In 2017, as a lucky loser, Rublev won maiden title in Umag, on clay. A few weeks later, he upset Grigor Dimitrov and David Goffin to become the youngest US Open quarterfinalist since Andy Roddick in 2001. He reached the Doha final (l. to Monfils) in 2018, but had to deal with a recurring back injury and fell out of the top 100.

Alex De Minaur

Age: 20 (17.02.1999)
Turned pro: 2015
Best ranking: 24
Titles: 1
Best Grand Slam result: 3R Australian Open 2019

The Australian was named the 2018 ATP Newcomer of the Year: he began the season at rank 208, and made his way to the Brisbane semifinals and Sydney final. He also reached the Washington final (l. to Zverev).
This year he captured his maiden ATP trophy in Sydney, defeating Gilles Simon in the semis and Andreas Seppi in the final. Is he the big champion Australia has been waiting since Lleyton Hewitt’s retirement?

Denis Shapovalov

Age: 19 (15.04.1999)
Turned pro: 2017
Best ranking: 23
Titles: 0
Best Grand Slam result: 4R US Open 2017

A player there’s been much talk about is Denis Shapovalov. He first made a name for himself when he defeated Del Potro and Nadal to reach the Rogers Cup semifinals in 2017. He reached the last 4 in Madrid last year.

Felix Auger-Aliassime

Age: 18 (08.08.2000)
Turned pro: 2017
Best ranking: 58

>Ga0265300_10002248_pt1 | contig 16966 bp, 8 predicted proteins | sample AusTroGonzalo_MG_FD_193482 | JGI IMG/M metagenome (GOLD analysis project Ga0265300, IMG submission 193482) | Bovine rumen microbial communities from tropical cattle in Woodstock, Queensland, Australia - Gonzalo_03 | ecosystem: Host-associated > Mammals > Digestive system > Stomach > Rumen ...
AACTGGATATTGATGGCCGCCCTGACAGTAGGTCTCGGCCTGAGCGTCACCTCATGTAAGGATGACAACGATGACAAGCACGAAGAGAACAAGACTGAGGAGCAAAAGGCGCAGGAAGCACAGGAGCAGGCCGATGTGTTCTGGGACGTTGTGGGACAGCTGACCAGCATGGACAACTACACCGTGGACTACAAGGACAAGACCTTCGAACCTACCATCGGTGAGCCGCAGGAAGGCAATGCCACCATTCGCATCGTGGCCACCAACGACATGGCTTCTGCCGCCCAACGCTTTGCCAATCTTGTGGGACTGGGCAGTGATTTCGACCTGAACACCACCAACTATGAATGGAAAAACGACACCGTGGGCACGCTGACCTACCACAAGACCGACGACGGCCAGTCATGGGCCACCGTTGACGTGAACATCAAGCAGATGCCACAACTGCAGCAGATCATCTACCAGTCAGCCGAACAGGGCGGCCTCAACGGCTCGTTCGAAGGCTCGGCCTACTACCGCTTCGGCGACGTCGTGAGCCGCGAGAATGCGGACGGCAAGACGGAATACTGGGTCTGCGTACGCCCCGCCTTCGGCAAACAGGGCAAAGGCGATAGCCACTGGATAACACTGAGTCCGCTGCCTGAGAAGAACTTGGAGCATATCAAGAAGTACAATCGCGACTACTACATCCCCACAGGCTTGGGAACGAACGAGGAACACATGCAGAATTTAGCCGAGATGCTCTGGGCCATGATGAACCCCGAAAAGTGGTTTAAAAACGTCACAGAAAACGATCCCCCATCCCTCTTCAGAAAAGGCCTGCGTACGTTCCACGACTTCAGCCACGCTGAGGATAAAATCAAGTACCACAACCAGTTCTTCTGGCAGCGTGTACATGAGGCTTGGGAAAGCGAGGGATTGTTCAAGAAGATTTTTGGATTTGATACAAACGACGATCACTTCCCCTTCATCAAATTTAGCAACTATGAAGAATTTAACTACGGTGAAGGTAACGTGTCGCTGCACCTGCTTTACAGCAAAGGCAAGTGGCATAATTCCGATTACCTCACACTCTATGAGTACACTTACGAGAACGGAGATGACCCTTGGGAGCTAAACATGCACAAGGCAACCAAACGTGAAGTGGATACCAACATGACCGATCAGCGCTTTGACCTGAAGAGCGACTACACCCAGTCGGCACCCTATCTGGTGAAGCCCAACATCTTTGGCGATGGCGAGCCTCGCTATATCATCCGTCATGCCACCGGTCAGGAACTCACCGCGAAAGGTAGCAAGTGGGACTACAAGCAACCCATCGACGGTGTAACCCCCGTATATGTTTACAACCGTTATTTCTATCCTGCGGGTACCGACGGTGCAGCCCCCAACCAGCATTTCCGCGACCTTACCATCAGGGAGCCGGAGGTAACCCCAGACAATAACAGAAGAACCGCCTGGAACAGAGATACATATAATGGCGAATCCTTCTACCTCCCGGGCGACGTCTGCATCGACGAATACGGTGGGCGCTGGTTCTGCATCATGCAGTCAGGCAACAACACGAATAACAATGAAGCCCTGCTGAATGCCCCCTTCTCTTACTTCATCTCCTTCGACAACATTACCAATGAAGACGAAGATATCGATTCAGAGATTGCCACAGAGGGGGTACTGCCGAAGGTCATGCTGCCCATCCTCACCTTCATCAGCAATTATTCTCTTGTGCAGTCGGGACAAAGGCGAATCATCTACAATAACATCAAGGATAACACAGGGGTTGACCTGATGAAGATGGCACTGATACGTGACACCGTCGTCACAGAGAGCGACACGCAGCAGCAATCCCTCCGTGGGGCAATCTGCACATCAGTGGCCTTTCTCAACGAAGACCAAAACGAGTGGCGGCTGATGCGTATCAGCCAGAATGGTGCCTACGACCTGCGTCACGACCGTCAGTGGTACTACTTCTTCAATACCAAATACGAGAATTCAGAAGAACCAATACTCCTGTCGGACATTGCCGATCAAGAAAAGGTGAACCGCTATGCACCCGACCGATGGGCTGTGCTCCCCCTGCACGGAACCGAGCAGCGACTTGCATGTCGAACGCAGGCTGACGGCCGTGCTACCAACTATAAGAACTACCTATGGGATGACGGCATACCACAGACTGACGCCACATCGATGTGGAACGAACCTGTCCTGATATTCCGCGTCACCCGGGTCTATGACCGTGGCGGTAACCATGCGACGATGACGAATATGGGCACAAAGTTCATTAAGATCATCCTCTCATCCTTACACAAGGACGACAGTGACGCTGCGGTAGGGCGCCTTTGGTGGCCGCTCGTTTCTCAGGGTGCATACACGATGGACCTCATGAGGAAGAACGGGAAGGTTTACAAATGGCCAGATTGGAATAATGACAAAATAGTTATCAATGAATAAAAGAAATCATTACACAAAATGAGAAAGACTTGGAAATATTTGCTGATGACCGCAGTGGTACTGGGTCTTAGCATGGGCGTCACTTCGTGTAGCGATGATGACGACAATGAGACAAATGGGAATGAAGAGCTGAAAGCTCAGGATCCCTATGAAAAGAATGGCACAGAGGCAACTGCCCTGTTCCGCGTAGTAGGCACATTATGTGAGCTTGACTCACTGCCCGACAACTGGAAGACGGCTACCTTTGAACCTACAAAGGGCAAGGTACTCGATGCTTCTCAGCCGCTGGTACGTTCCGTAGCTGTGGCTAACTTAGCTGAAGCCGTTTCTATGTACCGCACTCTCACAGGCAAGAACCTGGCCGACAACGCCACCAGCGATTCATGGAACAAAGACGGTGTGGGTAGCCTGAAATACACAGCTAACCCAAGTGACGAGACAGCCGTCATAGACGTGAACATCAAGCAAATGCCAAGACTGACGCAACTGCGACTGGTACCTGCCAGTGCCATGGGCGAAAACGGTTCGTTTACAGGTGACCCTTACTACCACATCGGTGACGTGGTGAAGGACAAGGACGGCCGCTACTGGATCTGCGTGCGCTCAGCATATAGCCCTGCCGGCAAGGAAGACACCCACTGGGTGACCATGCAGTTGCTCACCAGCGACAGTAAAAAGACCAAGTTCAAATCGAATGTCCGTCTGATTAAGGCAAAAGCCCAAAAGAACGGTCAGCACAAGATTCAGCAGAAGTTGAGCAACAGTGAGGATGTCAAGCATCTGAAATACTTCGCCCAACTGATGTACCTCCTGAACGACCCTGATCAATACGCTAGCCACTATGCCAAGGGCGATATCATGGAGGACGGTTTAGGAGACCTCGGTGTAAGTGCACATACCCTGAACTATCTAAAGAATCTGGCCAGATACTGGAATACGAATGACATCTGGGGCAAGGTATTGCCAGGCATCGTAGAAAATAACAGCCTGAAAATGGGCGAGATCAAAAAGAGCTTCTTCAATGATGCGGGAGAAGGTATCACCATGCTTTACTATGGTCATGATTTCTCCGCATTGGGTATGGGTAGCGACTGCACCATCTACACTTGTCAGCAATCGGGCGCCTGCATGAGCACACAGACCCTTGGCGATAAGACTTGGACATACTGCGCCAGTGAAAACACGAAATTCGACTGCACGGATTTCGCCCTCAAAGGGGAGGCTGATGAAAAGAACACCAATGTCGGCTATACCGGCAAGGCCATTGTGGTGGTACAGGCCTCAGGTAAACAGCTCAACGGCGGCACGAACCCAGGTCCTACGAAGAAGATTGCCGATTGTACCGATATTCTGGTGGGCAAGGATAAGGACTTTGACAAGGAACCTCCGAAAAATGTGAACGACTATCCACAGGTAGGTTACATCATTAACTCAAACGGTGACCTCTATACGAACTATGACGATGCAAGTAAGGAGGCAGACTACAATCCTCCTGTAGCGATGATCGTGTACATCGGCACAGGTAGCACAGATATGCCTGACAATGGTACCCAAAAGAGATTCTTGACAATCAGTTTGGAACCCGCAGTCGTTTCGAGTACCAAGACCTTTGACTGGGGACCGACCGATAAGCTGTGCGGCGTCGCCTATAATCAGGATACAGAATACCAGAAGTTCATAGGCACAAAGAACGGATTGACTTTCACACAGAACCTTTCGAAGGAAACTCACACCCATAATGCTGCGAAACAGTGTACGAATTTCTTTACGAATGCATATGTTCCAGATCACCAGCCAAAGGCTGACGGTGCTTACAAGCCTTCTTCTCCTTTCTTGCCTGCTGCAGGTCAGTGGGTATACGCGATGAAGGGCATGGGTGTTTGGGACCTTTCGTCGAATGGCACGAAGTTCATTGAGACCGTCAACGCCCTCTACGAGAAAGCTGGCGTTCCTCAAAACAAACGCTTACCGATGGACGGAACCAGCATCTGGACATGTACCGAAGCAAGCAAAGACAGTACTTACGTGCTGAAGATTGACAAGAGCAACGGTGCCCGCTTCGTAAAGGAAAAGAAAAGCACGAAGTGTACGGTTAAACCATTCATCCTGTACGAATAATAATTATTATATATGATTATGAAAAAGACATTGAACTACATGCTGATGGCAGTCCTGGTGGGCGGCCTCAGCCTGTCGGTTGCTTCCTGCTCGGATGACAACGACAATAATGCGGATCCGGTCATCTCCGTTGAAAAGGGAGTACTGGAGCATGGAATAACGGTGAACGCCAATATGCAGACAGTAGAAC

Titles: 0
Best Grand Slam result: Q2 Australian Open 2019

Another young Canadian is making wave these days: Felix Auger-Aliassime. He recently reached the Rio final after wins over Fognini, Garin, Munar and Cuevas and the Sao Paulo quarterfinals. rom number 185 to a career-high number 58 in the span of 10 months, Felix is one player to watch this year.

Who do you think will have the biggest career? Who will win a Grand Slam first?

Photo credit: Tony for Tennis Buzz

Federer wins 100th title

In a rematch of their fourth round meeting at the Australian Open, 37-year old Roger Federer schooled 20-yr old Stefanos Tsitsipas 6-4 6-4 in the Dubai final, to win his 100th career title.
Federer claimed his first trophy just more than 18 years ago, in February 2001 in Milan, defeating Julien Boutter in the final, after victories over Goran Ivanisevic and Yevgeny Kafelnikov.

“It’s been a long, wonderful journey… I have loved every minute,” Federer said on court after his victory. “It’s been tough but the sacrifice has been very, very worthwhile and we’ll see how much more I’ve got left in the tank. Reaching 100 is an absolute dream come true for me.”

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Photo credit: Marianne Bevis

Roger Federer, Dubai 2019

Roger Federer is just one win away from a mind-blowing 100th career title. After difficult victories over Kohlschreiber, Verdasco and Fucsovics, he dispatched Borna Coric 6-2 6-2 to reach his 152nd final, his 10th in Dubai .

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His next opponent, Stefanos Tsitsipas had a much harder time to qualify for the final: the recent Australian open semi-finalist outlast Gael Monfils, who had beaten him in the quarterfinals of the Sofia Open a few weeks ago, 4-6 7-6 7-6 to reach his second final of 2019.

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Federer and Tsitsipas met once, at the Australian Open earlier this year, with the latter upsetting the 20-time Grand Slam champion. So what do you think, who will win? Will it be title number 100 for the Swiss or number 3 for the Greek?

Australian Open Tennis 2019 - Stefanos Tsitsipas def. Roger Federer

Australian Open Tennis 2019 - Stefanos Tsitsipas def. Roger Federer

Photo credit: Marianne Bevis, Andrew Robertson